March 16, 2009

New York At Risk Of Hurricane, Storm Surges

Scientists warn New York City could be at risk to damage from hurricanes and storm surges because they predict global warming could lift sea levels twice as fast as global rates.

"The northeast coast of the United States is among the most vulnerable regions to future changes in sea level and ocean circulation, especially when considering its population density," said Jianjun Yin, a climate modeler at Florida State University.

The new study predicts a slowdown in Atlantic Ocean currents that will cause a major change in sea levels along the US northeast coast.

Manhattan's Wall Street, barely three feet above sea level, for example, will find itself underwater more often as the 21st century unfolds, said the study.

The findings were published online Sunday in Nature Geoscience.

The rising seas could also submerge low-lying land in and around the city, erode beaches, and hurt estuaries, some of the most diversely populated ecosystems.

Climate scientists say higher temperatures due to heat-trapping emissions from tailpipes, smokestacks, and the burning of forests have the potential to raise sea levels by melting land ice and expanding water in the ocean.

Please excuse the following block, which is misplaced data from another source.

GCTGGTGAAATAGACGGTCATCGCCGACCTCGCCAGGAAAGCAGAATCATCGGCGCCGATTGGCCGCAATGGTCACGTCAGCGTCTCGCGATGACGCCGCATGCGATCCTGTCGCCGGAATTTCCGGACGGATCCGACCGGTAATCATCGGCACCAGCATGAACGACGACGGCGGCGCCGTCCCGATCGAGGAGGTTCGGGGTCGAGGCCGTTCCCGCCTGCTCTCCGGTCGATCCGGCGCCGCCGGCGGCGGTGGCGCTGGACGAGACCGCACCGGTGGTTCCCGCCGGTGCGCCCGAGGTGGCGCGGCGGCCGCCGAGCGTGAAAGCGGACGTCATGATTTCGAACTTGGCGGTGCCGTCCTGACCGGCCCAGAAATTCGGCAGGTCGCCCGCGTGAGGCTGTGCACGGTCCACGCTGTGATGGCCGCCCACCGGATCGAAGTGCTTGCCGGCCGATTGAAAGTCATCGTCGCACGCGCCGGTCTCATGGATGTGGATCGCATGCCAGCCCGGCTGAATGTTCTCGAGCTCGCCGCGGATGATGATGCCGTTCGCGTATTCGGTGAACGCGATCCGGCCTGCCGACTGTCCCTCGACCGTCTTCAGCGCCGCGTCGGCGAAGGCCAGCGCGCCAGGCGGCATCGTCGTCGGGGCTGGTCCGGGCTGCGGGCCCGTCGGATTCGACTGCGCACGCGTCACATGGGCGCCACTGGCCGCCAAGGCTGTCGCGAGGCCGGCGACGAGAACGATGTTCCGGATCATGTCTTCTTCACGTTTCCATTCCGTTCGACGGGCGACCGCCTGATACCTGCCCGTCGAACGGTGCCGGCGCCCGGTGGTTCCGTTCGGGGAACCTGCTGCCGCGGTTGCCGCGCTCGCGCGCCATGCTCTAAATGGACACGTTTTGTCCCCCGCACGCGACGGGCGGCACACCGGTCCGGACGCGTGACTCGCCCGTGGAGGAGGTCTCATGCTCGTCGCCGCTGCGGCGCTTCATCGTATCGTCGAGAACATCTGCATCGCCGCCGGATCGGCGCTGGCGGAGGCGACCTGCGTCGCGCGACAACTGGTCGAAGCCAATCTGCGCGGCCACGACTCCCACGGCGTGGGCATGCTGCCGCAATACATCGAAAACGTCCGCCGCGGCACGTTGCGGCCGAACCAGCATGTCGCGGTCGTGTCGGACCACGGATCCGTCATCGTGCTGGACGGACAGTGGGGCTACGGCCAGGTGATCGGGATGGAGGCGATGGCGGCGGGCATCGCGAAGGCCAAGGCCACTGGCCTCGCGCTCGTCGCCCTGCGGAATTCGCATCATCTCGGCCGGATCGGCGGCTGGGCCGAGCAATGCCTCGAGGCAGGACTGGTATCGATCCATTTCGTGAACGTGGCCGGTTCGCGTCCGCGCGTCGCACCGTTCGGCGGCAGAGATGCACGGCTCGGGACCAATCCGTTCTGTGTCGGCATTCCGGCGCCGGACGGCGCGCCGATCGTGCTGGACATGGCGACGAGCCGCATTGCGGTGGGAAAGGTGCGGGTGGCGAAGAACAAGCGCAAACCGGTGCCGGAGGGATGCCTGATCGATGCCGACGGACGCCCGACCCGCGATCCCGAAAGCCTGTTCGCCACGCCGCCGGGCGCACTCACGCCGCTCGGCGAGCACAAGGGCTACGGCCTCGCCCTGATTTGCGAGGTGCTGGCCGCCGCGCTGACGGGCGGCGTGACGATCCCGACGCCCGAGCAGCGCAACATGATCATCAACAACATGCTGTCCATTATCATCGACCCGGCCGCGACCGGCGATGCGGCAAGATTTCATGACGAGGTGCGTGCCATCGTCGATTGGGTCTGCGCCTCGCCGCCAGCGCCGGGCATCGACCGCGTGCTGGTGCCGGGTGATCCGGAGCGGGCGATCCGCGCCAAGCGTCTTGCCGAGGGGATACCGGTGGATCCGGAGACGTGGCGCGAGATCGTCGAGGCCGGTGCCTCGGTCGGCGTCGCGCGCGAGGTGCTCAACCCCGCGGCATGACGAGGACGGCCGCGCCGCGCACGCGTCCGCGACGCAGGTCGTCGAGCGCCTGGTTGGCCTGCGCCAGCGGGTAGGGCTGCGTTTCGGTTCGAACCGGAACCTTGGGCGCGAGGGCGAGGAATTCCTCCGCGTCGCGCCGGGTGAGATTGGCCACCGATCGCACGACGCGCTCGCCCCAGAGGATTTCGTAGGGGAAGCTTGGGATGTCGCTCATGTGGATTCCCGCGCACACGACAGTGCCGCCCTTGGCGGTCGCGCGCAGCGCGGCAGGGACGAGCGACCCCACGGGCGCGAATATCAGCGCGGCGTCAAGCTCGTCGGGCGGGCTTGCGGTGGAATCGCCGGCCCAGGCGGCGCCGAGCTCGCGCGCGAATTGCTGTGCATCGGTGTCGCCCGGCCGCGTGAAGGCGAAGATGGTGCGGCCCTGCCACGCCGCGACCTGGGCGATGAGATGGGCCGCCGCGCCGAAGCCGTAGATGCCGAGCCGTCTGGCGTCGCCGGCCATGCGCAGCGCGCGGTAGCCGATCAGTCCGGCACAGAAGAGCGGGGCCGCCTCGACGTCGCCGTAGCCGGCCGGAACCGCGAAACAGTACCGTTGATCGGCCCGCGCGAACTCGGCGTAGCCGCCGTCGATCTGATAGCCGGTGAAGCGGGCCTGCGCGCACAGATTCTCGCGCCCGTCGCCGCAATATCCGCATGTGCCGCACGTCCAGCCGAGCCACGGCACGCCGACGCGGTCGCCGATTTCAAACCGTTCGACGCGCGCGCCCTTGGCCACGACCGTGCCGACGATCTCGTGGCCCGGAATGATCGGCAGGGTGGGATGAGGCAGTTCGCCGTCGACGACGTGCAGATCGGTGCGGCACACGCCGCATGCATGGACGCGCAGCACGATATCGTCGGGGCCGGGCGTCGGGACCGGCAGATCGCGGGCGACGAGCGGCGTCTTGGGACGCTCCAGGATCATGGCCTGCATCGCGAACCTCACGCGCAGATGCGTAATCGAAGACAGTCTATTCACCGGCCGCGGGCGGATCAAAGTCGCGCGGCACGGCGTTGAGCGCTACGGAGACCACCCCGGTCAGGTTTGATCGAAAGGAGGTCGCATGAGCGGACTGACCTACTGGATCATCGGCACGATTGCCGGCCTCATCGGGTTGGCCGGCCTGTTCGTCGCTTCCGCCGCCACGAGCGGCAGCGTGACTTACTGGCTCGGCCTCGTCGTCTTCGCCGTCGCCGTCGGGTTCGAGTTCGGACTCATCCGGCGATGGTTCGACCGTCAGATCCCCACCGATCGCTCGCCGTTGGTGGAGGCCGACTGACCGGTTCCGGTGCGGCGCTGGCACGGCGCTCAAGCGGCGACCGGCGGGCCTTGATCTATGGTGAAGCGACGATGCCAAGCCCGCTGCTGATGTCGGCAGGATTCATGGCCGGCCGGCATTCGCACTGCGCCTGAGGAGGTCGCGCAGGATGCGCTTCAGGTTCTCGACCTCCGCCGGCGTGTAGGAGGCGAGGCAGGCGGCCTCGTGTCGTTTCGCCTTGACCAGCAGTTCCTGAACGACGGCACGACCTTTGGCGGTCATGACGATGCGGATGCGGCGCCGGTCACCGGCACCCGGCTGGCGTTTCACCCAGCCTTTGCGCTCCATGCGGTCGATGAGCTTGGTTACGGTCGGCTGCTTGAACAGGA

The U.S. Northeast's coast is especially vulnerable as global warming slows the Atlantic meridional overturning circulation, which is a natural conveyor belt that carries warm upper waters to northern latitudes and returns colder waters southward.

In 2007, the UN's Intergovernmental Panel on Climate Change (IPCC) concluded that expanding ocean water driven by climate change will drive up sea levels, on average, anywhere from seven to 23 inches by 2100.

Rising water levels will destroy several island nations from the map, and is likely to cause devastation in Asian and African deltas home to tens of millions of people.

During the study, the researchers analyzed the projections of nearly a dozen state-of-the art climate change models, under three different greenhouse gas scenarios.

They noted sea levels in the North Atlantic adjusted in all cases to the projected slowing of the Gulf Stream and its northward extension, the North Atlantic Current.

"This will lead to the rapid sea level rise on the Northeast coast of the United States," Yin told AFP.

In 2007, a study released by the Cambridge, Massachusetts-based Union of Concerned Scientists said rising sea levels would cause once-in-a-century storms would occur on average every 10 years by 2100.


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